Ten is now four. And frankly, if you didn’t see this coming, you’re blind. Jose Mourinho, humiliated at Stamford Bridge and nursing the mother of all grudges, playing a weakened squad while ‘focusing on other competitions’ and capable of putting us under severe pressure in the run-in? Of course his team was going to win. We’ve seen this script before.
And we’ve seen this Chelsea side wither under pressure before too. Back to back wins against Manchester City and Bournemouth have not quite washed away the flailing ineptitude of that risible second-half display against Sam Allardyce’s Crystal Palace, where the Blues looked broadly clueless in search of an equaliser. That lacklustre display was, depressingly, merely an appetiser for what got served up at Old Trafford. The defence and midfield were woefully inept. The attack might as well have not existed. The only players who come out of today’s 2-0 loss to Manchester United without damage to their reputations are the ones who missed it through injury.
Not that the absence of Marcos Alonso and Thibaut Courtois is an excuse. Hell, not even the ridiculous missed handball call in the buildup to the opener is an excuse. Chelsea were played off the pitch by a United side that, on paper would struggle to finish in the top half of the table, and never looked even remotely capable of smuggling a win back home.
They were disorganised when we’re used to effortless stability, possibly thanks to Kurt Zouma, whose introduction to any defence seems to render the entire concept of ‘organisation’ invalid. Not even N’Golo Kante could cover up the long list of sins — he had his hands full trying to tackle Maroune Fellaini, Marcus Rashford and Paul Pogba, often at once. Diego Costa, meanwhile, appeared to have taken offence to being passed to, flinging possession back to his hosts as quickly as he received it.
And then there’s David Luiz, ostensibly reborn as a brilliant defender. In reality, he’s been coasting on the back of a few months of great performances in autumn, his form of late slipping into something more error prone and dangerous. Even before Rashford scored in the eighth minute, Luiz had made a woeful mistake, gifting possession to Jesse Lingard in the final third only for his strike partner to scuff a shot well wide; when the opener arrived it involved Luiz hopelessly misjudging a pass from Ander Herrera and watching his man drift by him like a particularly speedy ghost.
No, that goal should never have stood. A botched clearance led to Nemanja Matic driving forward in midfield, and for a split second the United defence looked open and vulnerable. Then Herrera, who’d spent the opening minutes even closer to Hazard than I currently am to a delicious and much-necessary bottle of whiskey, detached himself from his man and drifted ball-wards. Spotting this, Matic passed to Hazard, only to see his ball swatted out of mid-air by an arm and then fizzed up the pitch to Rashford.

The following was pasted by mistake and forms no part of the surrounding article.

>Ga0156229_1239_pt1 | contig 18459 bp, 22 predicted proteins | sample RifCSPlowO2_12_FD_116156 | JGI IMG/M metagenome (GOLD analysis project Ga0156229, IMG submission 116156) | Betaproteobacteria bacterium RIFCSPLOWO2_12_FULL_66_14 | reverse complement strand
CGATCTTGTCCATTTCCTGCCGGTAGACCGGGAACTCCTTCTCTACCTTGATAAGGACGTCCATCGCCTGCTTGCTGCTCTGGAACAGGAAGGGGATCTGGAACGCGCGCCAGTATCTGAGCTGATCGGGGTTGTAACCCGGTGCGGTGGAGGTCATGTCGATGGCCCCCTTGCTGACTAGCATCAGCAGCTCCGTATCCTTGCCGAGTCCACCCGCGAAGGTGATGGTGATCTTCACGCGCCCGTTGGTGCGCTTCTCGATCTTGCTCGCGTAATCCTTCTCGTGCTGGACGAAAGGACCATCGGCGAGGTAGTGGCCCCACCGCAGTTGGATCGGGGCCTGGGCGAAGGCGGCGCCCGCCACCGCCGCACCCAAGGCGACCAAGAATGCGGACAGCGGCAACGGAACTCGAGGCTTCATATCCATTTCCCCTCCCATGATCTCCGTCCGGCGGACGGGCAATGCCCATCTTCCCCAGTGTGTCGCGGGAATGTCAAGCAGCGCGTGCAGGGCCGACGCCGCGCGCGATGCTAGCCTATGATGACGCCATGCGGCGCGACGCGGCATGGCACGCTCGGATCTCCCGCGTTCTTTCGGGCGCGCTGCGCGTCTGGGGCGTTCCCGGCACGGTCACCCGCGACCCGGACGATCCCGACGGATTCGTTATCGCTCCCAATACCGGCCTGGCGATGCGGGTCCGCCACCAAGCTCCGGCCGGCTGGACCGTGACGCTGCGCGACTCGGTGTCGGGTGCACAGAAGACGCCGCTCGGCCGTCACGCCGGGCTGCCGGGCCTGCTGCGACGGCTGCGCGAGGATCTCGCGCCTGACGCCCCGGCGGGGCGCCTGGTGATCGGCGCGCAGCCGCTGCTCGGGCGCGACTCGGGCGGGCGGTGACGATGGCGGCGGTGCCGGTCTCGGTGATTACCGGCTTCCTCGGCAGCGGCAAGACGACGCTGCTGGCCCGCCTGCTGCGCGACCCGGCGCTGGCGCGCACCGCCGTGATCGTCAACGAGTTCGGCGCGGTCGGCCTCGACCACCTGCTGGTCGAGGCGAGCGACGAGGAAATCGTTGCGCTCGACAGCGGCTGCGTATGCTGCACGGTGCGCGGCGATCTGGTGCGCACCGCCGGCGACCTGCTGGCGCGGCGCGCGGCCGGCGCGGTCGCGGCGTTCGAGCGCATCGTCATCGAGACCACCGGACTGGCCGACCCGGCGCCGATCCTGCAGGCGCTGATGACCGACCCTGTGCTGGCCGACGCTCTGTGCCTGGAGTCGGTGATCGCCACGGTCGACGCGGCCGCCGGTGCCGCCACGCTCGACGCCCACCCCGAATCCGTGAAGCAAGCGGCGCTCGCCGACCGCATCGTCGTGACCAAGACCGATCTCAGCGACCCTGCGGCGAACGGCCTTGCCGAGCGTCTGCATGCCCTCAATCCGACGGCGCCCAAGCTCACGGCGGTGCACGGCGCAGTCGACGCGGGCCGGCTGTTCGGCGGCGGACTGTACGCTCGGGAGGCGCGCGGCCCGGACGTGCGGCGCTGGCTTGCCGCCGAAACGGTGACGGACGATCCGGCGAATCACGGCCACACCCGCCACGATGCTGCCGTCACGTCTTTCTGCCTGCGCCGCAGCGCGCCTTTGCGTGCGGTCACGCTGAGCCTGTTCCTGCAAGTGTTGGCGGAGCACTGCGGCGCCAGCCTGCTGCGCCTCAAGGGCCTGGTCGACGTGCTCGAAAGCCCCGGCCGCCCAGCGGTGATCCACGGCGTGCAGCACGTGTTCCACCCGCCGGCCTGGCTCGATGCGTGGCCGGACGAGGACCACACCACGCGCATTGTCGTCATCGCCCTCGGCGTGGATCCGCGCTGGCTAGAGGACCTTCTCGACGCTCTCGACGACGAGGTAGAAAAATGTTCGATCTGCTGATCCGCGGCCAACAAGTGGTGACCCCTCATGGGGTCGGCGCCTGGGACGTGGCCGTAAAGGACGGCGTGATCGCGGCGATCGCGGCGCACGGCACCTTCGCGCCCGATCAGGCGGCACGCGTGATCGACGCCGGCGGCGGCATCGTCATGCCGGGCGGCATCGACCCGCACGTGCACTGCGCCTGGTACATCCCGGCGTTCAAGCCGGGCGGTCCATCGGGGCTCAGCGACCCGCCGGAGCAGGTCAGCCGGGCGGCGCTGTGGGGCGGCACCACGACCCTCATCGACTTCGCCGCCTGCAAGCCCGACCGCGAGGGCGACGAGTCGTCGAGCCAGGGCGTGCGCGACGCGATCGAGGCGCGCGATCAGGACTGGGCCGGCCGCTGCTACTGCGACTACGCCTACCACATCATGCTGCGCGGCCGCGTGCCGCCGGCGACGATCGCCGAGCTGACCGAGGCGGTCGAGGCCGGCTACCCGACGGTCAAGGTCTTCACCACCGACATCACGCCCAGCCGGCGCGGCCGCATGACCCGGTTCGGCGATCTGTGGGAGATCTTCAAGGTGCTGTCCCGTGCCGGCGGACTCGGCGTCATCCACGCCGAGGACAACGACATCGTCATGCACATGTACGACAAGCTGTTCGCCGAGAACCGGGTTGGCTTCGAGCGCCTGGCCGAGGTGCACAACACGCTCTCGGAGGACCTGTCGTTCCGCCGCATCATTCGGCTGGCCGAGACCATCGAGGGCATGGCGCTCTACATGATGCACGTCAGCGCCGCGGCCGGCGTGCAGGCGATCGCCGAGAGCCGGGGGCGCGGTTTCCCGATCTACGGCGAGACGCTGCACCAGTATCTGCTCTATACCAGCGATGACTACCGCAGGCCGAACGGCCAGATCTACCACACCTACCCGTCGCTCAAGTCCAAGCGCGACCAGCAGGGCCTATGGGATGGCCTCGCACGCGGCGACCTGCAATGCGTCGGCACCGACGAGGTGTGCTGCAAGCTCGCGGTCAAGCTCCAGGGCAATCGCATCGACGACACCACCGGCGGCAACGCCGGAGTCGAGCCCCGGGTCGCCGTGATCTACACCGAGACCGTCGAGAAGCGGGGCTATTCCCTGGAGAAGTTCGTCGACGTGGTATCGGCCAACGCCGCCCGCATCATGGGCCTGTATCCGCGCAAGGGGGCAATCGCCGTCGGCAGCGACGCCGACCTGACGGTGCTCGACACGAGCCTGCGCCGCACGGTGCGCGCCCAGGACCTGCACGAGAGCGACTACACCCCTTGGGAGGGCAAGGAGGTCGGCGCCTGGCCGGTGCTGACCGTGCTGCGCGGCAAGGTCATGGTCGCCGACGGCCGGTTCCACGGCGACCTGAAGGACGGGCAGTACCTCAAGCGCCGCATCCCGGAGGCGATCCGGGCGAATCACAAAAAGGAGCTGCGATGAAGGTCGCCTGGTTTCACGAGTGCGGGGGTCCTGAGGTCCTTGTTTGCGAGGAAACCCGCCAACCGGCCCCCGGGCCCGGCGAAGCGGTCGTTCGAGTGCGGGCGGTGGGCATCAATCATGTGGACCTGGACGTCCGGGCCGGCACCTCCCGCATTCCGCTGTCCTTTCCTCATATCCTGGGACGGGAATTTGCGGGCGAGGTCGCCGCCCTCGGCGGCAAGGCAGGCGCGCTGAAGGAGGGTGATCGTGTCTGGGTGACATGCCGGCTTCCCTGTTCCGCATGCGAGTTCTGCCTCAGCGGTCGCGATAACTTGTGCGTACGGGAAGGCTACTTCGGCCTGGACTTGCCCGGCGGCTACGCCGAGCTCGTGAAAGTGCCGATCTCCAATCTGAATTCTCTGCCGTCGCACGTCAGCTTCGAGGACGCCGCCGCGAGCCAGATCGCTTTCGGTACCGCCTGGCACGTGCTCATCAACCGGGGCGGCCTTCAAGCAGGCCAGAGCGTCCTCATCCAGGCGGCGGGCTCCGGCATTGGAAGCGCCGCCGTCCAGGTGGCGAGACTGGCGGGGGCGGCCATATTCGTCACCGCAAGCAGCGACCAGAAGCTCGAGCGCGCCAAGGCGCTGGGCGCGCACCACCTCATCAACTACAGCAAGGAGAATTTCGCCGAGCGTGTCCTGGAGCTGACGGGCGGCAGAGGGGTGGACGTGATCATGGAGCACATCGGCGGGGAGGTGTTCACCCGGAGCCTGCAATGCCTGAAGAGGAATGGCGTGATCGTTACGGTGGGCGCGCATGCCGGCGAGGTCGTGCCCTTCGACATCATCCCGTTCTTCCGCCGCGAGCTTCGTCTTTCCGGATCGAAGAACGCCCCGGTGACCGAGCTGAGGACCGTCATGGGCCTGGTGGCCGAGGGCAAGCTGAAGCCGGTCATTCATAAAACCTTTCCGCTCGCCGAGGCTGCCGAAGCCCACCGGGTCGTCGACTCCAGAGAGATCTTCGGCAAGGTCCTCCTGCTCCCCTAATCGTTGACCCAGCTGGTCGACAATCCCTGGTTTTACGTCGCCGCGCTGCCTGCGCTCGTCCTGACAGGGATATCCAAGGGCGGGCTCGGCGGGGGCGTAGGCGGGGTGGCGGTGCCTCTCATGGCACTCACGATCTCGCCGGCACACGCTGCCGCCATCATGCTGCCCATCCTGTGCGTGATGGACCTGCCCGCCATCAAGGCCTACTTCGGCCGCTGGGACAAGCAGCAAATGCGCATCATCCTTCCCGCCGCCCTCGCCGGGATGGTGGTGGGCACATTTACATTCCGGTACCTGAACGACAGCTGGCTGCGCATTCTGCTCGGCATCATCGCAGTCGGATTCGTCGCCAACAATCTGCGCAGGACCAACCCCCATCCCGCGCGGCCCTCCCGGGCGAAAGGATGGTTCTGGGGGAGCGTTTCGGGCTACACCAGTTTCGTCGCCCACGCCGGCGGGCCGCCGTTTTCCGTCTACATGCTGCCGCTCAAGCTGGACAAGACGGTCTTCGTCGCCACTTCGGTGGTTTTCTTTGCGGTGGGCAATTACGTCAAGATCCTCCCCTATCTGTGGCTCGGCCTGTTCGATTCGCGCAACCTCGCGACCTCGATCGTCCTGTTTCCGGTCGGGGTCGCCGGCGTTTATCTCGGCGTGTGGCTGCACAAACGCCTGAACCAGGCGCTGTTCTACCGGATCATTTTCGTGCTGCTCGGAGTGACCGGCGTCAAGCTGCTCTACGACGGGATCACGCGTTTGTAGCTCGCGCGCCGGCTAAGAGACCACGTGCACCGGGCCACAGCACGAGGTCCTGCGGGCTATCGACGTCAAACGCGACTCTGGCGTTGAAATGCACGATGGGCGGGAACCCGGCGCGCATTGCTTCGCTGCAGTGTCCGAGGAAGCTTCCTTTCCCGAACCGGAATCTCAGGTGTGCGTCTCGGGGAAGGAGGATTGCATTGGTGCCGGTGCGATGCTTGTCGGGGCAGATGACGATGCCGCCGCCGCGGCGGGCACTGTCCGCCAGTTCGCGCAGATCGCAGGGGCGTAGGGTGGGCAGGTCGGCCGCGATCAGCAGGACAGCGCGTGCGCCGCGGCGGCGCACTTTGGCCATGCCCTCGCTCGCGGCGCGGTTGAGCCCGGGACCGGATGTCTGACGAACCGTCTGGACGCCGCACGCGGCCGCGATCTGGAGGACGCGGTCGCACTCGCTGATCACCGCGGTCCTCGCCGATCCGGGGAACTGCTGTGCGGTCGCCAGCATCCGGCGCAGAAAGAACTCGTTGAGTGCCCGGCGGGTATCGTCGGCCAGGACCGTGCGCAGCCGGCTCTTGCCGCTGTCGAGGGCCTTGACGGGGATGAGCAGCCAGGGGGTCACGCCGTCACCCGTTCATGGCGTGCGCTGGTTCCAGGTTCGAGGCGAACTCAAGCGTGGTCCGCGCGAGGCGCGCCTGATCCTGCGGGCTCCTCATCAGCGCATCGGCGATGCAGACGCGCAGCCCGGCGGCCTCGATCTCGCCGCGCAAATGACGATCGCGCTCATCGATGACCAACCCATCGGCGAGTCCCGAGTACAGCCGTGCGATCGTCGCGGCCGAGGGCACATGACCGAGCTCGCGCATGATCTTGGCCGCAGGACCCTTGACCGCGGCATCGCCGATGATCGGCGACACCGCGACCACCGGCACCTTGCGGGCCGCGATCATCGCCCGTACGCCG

Bobby Madley waved off the Blues’ complaints, marking the third time in four games that a referee has hurt Chelsea by blowing a key handball decision. The goal seemed to invigorate United, who played with more focus, purpose and speed after going 1-0 up. As such, it’s reasonable to wonder what might have been had the score remained 0-0 for a little longer, but I suspect that the cold, hard truth is that we were crap and it’s difficult to imagine a scenario in which we come away from this match with one point, let alone three.
Normally, in a match report, even a loss, we could discuss chances at both ends, laying out the ebb and flow of the match as Chelsea tried to get back into it. This time, there was no ebb and flow. It was ebb all the way, a dismal first-half showing that was only matched by the trips to Arsenal and Manchester City. The inclusion of that second game might have given reason for hope — after all, the Blues ended up winning 3-1 at the Etihad — but any such hope was put to bed shortly after the break.
It all started with a foul throw-in. United had put pressure on early, and Chelsea had finally cleared their lines and won a throw when Victor Moses, swapping between right and left wing-back for some reason, botched a simple toss back to David Luiz. It’s not the first time that that’s happened this season, but it was definitely the most damaging. The hosts had momentum back, and after a bizarre scramble in the box which saw Gary Cahill stop defending to gently fondle the downed Lingard’s arms, Herrera made his second contribution to the match by smashing a deflected shot past the unsighted and unfortunate Asmir Begovic.
It would be nice to paint a picture of an energetic, changed Chelsea forcing their way back into the match, but although they looked more dangerous after going down 2-0 (and United were perfectly happy playing on the counterattack at this point), perhaps thanks to the introductions of Cesc Fabregas and Willian, they never really troubled David de Gea. Or Eric Bailly. Or Marcos Rojo. It was pathetic, and there are only so many words you can wring out of a display like that.
This Chelsea side has done a magnificent job over the course of the season, which is why they’re still favourites for the title. The players have done their jobs very well. But today, they embarrassed themselves and embarrassed the club, setting themselves up for the chance of total ruin at the end of the season. There are six games left, and it would be totally unacceptable for this form to continue.